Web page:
interactions
  • Increase of the distance learning efficiency
  • Faculty and Student Affairs Professionals Impacts
  • Reach a greater number of students
  • Save on travel costs
  • No need to track down students (share contact
    info to make teleconference appointment)
  • Professional development opportunity
  • CHALLENGES
  • Substitution Apprehension
  • Value of face-to-face interaction debate
  • Managing change
  • Ethical and Legal Implications
  • FERPA
  • Identity theft
  • Initial investment in resources
  • Training time (for both staff students)
  • Cost of equipment
  • Promotion to students
  • Equal access
  • Communicate expectations

21
Best Practices in Teleconferencing New Student
Orientation
  • Carleton University
  • Key Points
  • CU in Cyberspace is an opportunity to access
    online video conference of orientation
    presentation and chat online with current
    students and Carleton University staff who can
    answer the questions you may have about coming to
    Carleton. 
  • What topics will be addressed during CU in
    Cyberspace?
  • Student Life
  • University Ser vices
  • Registration
  • International/Exchange student chat
  • Engineering and Design student chat
  • With CU in Cyberspace, incoming students have
    access to Orientation presentations that they
    would typically see at a traditional campus
    orientation session.

22
Best Practices in Teleconferencing Student
Affairs Professional Development
  • The National Resource Center for The First-Year
    Experience and Students in Transition
  • Key Points
  • Access to these training opportunities is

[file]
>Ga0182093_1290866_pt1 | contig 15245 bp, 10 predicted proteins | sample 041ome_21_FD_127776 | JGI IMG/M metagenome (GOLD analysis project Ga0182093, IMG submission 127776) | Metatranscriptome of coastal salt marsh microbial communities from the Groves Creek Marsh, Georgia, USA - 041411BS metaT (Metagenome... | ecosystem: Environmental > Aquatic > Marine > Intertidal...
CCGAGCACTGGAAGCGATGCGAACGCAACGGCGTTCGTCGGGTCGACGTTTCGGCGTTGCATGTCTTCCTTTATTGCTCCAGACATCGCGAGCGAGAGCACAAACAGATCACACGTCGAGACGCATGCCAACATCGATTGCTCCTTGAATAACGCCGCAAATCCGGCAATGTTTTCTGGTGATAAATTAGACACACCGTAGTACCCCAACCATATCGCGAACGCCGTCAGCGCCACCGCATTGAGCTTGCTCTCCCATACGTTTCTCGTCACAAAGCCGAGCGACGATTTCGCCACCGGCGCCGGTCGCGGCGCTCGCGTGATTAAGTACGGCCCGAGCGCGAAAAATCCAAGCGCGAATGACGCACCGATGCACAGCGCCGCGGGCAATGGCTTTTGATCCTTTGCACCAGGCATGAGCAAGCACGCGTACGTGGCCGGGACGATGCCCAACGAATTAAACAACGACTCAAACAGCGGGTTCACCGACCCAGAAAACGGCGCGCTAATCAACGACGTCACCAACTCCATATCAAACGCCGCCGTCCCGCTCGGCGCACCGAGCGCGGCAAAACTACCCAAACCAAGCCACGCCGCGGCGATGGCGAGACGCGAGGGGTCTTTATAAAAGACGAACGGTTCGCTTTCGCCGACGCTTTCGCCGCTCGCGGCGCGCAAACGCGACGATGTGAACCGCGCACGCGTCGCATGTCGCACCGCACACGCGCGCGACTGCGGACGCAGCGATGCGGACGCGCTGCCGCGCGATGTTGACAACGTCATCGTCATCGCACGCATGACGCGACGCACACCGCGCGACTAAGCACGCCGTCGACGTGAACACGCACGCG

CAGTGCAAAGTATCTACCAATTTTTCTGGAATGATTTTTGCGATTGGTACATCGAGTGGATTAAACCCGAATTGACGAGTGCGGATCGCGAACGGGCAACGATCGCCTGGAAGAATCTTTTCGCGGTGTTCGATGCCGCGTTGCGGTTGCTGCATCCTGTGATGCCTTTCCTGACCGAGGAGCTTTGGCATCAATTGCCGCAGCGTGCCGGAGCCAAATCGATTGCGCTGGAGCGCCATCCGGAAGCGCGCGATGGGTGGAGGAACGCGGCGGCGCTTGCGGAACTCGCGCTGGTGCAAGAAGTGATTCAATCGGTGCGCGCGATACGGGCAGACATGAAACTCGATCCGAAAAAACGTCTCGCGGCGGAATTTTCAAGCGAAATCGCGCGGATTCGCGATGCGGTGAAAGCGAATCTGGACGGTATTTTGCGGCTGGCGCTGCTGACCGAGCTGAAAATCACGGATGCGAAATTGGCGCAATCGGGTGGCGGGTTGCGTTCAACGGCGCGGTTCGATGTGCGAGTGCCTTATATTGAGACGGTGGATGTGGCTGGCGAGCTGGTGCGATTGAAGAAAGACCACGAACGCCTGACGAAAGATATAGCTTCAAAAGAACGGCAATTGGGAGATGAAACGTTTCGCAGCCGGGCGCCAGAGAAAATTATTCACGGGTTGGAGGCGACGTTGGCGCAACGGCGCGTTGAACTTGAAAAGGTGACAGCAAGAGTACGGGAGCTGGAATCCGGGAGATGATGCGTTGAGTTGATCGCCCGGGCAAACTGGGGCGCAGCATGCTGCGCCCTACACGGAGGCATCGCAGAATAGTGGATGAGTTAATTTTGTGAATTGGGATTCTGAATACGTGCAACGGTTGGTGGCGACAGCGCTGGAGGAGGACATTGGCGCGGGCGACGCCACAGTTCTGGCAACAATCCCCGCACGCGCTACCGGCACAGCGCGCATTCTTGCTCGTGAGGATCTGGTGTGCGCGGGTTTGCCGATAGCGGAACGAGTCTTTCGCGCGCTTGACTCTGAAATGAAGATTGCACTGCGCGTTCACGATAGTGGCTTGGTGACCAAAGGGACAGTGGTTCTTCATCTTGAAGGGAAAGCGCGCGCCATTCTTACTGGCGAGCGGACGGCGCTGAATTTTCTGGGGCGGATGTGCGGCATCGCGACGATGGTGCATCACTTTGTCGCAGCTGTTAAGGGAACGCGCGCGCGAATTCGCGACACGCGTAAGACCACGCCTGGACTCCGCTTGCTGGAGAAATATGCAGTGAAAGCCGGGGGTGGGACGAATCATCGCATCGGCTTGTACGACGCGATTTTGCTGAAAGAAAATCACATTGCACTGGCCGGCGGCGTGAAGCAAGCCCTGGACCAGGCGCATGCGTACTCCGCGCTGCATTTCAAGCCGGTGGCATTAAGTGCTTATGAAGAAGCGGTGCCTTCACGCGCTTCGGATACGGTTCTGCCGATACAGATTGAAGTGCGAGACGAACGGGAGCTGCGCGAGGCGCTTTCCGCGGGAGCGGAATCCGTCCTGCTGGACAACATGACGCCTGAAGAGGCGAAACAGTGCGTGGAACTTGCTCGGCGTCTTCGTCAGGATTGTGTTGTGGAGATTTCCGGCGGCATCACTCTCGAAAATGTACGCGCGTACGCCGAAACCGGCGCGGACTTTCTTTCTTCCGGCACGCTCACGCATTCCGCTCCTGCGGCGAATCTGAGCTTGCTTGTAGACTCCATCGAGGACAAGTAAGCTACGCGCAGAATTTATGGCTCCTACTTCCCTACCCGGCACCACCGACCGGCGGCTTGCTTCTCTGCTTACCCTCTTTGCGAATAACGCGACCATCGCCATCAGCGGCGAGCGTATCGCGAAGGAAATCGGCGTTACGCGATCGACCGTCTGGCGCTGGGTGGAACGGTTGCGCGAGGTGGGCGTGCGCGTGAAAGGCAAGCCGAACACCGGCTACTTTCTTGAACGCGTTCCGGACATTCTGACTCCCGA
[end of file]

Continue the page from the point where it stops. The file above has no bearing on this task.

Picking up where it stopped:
essential for the advancement of faculty and
    staff on campus.
  • Opportunities to collaborate exist in using these
    technologies.

23
Best Practices in Teleconferencing Distance
Education
  • Cornell University
  • Key Points
  • Specialized offices within the Academic divisions
    of institutions offer specialized training and
    support for faculty and instructors to design
    valuable teleconferencing materials.
  • For students who enroll in distance education,
    the quality of these materials are invaluable.
  • Teleconferencing can also be used as supplemental
    for instructors who want to intentionally
    incorporate technology into their teaching
    pedagogies.

24
Technology III Online Communities
25
Why Online Communities?
  • Trends in online communities clearly indicate
    that students connect with this means of
    communication and use it consistently to connect
    with peers.
  • According to an article in USA Today, students
    are reported to spend an average of 21.3 hours
    online each week. (Jayson, n.d.)
  • There are an estimated 300 websites that make up
    the social networking universe. (Knowledge _at_
    Wharton, 2005)
  • Facebook currently has over 16 million
    registered users. (www.facebook.com, 2007)
  • My Space has more than 41 million subscribers
    and gains approximately 150,000 new users daily.
    (Dyrli, 2006)

26
What are Online Communities?
  • Wikipedia (2007) defines an online community as
    a group of people that may or may not primarily
    or initially communicate or interact via the
    Internet. Online communities have also become a
    supplemental form of communication between people
    who know each other in real life.
  • Popular online communities and social networking
    sites among American college students include
  • Facebook
  • My Space
  • Xanga
  • Live Journal
  • Blog Spot

27